Shrirang Gadrey, MD, Invents Device to Help Measure Labored Breathing

June 18, 2024 by

Shrirang Gadrey, MD, with new ARK technology.

Shrirang Gadrey, MD, with new ARK technology.

Shrirang Gadrey, MD, saw the tragedy play out far too many times: A patient’s breathing would be stable in the morning, but – without much warning – abruptly collapse by the afternoon, necessitating life support in the intensive care unit. Sadly, many patients did not survive.

In medical terms, these episodes are labelled as “unanticipated respiratory compromise.” Gadrey observed seasoned nurses and respiratory therapists who were often able to anticipate the episode by homing in on a patient’s labored breathing pattern, but didn’t always alert physicians.

“It always comes down to, ‘Well, all the other vital signs were normal and I wasn’t really sure if the breathing pattern was significant enough,’” Gadrey said. “It struck me that all this would be eliminated if we could measure labored breathing precisely, quantitatively, like we measure blood pressure or temperature.”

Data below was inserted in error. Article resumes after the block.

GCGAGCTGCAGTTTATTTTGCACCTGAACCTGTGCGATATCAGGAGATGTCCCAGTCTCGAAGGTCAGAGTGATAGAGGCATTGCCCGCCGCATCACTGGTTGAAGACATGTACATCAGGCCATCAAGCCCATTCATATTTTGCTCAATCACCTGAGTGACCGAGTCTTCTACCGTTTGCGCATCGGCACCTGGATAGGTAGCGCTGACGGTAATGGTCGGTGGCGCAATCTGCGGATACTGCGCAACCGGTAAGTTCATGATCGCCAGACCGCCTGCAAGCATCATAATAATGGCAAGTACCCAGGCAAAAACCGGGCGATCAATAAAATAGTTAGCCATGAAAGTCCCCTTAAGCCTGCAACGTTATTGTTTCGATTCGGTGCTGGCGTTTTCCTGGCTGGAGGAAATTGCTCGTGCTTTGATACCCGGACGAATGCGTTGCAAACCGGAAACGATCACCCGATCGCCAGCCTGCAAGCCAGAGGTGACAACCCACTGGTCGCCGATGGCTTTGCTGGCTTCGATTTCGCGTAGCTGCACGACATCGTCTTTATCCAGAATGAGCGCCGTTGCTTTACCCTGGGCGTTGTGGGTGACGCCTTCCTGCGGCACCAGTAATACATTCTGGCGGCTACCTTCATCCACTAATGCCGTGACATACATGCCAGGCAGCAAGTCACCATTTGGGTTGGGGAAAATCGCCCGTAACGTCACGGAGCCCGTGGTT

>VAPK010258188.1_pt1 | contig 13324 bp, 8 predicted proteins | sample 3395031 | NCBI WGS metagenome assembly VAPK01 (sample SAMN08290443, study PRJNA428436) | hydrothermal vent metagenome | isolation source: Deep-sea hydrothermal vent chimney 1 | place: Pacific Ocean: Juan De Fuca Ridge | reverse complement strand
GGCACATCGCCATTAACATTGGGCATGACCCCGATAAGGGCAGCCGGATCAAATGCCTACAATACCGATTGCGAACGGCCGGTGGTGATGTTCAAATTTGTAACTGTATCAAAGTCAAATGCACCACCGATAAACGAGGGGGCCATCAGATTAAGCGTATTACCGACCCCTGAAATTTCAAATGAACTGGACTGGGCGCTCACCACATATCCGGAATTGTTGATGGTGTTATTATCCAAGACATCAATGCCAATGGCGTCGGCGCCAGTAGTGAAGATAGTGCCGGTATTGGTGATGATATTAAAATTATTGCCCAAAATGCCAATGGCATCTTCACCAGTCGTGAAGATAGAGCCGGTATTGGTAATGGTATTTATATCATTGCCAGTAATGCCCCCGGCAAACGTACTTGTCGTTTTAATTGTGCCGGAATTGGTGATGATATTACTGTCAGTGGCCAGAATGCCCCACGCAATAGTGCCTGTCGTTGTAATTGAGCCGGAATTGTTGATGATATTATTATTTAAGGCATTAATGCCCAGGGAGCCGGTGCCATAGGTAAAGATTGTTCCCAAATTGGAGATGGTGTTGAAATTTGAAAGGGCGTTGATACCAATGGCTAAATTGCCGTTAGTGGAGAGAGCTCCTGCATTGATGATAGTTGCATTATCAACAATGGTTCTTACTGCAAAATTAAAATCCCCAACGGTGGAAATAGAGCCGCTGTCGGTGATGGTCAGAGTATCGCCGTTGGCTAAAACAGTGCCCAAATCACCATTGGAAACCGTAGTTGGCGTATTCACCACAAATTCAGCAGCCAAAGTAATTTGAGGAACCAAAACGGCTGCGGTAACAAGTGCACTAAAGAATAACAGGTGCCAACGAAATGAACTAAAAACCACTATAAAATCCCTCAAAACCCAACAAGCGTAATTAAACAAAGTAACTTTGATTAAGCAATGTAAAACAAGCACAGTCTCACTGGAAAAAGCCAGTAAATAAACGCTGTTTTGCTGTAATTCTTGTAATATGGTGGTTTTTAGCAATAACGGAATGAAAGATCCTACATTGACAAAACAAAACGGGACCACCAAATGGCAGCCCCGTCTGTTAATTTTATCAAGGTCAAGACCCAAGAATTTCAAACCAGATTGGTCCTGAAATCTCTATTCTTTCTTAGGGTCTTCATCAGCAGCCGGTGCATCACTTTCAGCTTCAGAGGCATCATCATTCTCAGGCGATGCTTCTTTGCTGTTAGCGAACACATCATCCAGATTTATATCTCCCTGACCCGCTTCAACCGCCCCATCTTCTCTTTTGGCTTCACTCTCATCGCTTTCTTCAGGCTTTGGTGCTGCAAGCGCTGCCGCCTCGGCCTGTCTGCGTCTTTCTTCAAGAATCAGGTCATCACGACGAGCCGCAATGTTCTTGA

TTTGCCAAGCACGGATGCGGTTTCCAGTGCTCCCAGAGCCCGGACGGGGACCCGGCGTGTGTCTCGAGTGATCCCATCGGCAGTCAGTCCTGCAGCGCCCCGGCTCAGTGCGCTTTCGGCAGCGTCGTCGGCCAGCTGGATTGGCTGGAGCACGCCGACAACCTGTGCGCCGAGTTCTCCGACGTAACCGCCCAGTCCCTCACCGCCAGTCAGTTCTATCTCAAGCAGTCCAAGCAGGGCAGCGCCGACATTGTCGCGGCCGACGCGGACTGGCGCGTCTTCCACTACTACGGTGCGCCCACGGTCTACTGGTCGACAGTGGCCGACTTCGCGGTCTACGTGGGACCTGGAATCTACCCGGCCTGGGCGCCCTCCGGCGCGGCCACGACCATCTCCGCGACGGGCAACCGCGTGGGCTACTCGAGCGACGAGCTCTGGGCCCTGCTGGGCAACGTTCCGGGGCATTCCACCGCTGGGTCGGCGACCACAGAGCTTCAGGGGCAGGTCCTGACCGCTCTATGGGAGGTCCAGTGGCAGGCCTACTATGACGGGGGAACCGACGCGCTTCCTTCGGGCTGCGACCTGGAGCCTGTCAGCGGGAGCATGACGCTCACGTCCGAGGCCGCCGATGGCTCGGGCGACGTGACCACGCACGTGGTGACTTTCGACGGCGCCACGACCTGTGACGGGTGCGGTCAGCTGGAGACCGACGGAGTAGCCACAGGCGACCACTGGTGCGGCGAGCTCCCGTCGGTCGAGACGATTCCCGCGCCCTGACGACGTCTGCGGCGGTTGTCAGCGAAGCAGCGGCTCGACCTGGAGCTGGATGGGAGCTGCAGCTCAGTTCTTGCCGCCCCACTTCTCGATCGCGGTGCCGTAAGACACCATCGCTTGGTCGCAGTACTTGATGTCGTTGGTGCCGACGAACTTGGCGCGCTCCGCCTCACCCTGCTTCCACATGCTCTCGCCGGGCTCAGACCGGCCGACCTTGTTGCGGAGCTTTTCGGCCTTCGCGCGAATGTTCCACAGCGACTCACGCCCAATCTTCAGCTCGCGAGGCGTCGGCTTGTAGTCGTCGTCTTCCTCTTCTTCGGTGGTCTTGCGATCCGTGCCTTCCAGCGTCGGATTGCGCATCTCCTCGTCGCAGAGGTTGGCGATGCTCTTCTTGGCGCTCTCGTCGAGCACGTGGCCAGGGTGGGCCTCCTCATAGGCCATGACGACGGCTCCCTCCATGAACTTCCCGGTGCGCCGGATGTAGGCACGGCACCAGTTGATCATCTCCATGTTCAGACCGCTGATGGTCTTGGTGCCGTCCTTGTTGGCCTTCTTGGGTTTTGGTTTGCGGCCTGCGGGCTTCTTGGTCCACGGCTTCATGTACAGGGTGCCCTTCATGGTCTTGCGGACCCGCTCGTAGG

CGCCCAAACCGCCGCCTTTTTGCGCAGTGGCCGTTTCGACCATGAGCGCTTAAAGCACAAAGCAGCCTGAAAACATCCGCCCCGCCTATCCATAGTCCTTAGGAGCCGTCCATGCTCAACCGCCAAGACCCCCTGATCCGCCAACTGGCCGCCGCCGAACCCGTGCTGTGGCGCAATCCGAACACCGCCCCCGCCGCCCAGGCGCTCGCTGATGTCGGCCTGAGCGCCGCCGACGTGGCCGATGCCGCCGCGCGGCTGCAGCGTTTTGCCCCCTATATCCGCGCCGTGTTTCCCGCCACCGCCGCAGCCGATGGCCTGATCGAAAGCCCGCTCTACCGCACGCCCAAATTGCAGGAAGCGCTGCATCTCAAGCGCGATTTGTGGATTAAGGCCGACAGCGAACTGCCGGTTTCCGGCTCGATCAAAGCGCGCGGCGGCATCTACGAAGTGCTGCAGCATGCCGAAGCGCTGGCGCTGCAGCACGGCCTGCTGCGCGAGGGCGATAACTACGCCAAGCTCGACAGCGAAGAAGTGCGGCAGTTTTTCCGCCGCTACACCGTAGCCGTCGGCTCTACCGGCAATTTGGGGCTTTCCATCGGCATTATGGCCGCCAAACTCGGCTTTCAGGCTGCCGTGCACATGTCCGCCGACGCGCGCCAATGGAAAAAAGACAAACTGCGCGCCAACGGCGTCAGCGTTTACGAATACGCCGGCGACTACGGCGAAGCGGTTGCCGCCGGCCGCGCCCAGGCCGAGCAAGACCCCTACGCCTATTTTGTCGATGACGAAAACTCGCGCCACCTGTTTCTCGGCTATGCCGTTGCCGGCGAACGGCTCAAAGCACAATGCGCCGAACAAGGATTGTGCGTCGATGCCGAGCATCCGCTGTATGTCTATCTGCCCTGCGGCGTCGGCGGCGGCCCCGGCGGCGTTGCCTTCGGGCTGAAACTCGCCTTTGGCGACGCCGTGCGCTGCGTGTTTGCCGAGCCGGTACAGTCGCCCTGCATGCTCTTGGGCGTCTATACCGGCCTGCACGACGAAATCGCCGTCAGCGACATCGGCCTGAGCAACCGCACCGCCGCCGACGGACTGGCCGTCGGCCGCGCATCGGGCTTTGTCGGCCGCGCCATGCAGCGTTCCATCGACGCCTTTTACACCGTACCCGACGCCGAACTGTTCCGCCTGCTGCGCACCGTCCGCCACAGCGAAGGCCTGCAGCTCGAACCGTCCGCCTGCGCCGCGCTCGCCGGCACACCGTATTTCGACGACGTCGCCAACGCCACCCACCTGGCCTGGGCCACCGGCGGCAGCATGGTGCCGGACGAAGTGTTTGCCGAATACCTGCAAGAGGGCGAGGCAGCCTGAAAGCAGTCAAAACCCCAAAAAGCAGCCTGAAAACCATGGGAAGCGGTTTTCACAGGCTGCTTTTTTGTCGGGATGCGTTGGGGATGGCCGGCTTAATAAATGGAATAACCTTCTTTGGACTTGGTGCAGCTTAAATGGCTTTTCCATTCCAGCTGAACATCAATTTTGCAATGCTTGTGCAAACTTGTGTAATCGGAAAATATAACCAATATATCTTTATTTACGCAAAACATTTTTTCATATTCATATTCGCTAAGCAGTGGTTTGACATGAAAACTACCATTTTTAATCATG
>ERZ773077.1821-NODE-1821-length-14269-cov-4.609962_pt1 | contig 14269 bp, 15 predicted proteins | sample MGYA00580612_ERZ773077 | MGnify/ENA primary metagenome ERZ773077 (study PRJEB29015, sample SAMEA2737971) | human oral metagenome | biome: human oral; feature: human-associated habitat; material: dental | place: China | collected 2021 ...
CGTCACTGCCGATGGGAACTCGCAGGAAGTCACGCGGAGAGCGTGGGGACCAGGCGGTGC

Gadrey, an internal medicine physician at UVA Health, wanted to find a solution. And with the help of the University of Virginia Licensing & Ventures Group, he and his team have done just that through a technology they invented called ARK, which stands for Analysis of Respiratory Kinematics.

Gadrey believes ARK can do for labored breathing what a sphygmomanometer does for checking a person’s blood pressure or a thermometer does for taking someone’s temperature.

“When the prognostic importance of labored breathing is indisputable, why would you not want a precise measurement?” Gadrey said. “Why would you leave it to subjective visual estimation at the bedside?”

Read full story in UVA Today.

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Filed Under: Clinical, Research